Stocking Tasmania’s Inland Fisheries
  |  First Published: December 2009

We are lucky in Tasmania to have many self-sustaining trout fisheries, waters that provide good recruitment of trout stocks each year.

Successful natural recruitment requires adequate and reliable inflowing water between May and November each year. Ideally there should be minimal predation on the fry as they develop in the stream then drop into the main water body.

There are quite a few well known fisheries that fit these criteria such as Woods Lake, Arthurs Lake and Little Pine Lagoon but there are also quite a few that do not. It is the fisheries that cannot self sustain that the Service focuses the majority of its stocking efforts.

In the past, the Inland Fisheries Commission (the forerunner to the Inland Fisheries Service) provided fishing opportunities in as many places as possible. This meant stocking farm dams, coastal lagoons such in the northeast and many other smaller water bodies that do not have inflowing water. Quite a few of these opportunities have been maintained over the years and there are many examples; Big Lagoon (Bruny Island), Blackmans Lagoon, lakes Duncan and Lynch, Beaconsfield dams, Carters Lake and Lake Botsford to name a few of them.

Some of the waters that were once stocked by the Commission are no longer stocked due to changes in conditions or changing priorities for the IFS, such as Calverts Lagoon in the South and some of the lakes around Strahan in the West. Several of these ‘put and take’ waters are maintained with adult transfers of brown trout where fish are taken from the spawning runs, usually Great Lake. A number are stocked on an annual basis with fry and others are topped up when the opportunity arises from surplus of domestic stock provided by commercial fish farms.

Larger more popular fisheries demand most of the stocking effort. Many of the impoundments created for hydro-electric generation in the period from 1950s to 1970s have provided reliable places for people to fish for trout. Whilst these lakes have self sustaining populations, there has been an increasing need to stock these fisheries in order for them to perform to a standard that keeps anglers happy.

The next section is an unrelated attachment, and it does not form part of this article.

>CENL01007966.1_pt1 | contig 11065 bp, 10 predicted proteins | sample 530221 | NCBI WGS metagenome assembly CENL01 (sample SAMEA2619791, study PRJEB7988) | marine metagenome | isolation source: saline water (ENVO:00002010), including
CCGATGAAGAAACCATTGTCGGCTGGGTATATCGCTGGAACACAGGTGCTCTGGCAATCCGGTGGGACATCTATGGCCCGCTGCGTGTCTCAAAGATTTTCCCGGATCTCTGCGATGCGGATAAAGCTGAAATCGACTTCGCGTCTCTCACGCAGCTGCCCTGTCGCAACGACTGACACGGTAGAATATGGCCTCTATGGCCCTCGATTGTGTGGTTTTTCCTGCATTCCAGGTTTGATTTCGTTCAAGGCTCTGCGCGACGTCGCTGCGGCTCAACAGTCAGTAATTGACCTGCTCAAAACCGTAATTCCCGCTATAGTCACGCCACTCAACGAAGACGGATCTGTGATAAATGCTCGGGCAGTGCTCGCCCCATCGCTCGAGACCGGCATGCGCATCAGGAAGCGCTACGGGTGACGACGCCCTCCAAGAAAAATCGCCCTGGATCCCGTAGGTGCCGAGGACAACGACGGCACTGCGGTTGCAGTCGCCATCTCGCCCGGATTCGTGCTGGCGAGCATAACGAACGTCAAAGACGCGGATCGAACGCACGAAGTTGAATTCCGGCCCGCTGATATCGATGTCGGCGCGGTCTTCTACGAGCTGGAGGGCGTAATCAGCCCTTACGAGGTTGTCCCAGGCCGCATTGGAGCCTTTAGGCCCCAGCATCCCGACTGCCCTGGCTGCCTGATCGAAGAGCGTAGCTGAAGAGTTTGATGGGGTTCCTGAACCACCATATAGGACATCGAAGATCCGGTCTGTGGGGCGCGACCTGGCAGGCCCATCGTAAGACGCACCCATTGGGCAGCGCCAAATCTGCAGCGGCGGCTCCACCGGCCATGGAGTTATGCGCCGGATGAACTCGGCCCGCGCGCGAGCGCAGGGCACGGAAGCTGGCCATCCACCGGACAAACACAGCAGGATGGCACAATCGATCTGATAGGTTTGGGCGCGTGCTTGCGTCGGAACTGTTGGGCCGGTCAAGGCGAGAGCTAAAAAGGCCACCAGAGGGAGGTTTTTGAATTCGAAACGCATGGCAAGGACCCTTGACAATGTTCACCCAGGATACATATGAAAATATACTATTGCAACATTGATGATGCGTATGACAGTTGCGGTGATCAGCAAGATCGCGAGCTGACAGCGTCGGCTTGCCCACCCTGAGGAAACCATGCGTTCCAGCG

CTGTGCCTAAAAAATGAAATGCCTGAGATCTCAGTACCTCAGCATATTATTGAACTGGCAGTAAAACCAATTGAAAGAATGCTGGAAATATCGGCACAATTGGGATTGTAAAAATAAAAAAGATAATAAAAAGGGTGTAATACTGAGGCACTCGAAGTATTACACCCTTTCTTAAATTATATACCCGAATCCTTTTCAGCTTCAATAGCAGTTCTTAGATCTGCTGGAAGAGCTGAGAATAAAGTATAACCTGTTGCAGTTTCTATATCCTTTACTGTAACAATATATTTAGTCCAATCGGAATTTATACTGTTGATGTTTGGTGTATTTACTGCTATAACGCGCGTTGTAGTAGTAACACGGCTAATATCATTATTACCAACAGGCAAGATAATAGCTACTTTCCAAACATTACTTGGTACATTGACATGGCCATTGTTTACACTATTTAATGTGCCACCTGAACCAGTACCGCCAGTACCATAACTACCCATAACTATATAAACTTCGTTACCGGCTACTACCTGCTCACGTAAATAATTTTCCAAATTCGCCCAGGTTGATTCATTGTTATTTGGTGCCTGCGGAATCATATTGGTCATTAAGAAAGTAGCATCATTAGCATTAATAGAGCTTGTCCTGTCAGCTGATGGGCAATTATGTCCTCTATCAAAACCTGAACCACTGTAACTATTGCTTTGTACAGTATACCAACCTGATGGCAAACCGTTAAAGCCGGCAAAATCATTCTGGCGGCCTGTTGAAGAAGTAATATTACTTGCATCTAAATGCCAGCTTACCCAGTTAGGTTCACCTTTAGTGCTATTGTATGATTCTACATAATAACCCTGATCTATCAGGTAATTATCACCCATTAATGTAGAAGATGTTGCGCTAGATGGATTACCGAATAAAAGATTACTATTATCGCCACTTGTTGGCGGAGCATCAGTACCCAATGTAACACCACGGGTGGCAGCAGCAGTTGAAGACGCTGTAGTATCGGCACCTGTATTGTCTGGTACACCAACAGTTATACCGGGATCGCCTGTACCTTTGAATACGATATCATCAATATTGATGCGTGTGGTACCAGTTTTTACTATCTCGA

Arthurs and Great lakes are two differing examples of hydro storages. The former has never required restocking after trout were initially established, while the latter requires restock in order to balance the two species of trout available there.

Great Lake has been the focus of stocking aimed at increasing the rainbow trout population over the last 30-40 years. The current strategy involves stocking moderate numbers of hatchery-reared fingerlings from wild stock. Their parents were harvested from the wild so no selective breeding has taken place. This defines ‘wild’ stock, whereas domestic stock is produced through generations of selective breeding.

Hydro generation impoundments including some of the most popular fisheries, also exhibit one factor that necessitates stocking, the presence of pest fish, specifically redfin or English perch. Populations of redfin perch have flourished at a number of waters over the last 20-30 years. Key examples are Craigbourne Dam, Brushy Lagoon, lakes in the Derwent system from Wayatinah Lagoon downstream, the Bradys chain of lakes, Lake Echo, Dee Lagoon and Lake Leake.

While it may be that some recruitment takes place with a few fry escaping the eager mouths of redfin as they drop into the lakes, the case is that recruitment is hampered by populations of these fish. Whilst eradication of perch has been attempted it is not the practical solution nor has it proved to be successful in anything larger than small ponds. The better solution is to supplement the waters that have redfin populations with larger fish.

In recent years (since 2007), the Service has been able to produce larger juvenile fish at a quicker rate due to the construction of a recirculating hatchery at the New Norfolk base. The use of fish greater than 20g has meant greater survival of trout stocked into redfin populated waters and also reduced predation by trout themselves which is of particular importance when trying to re-establish rainbow trout stocks at Great Lake.

- Tim Farrell - Senior Fisheries Biologist

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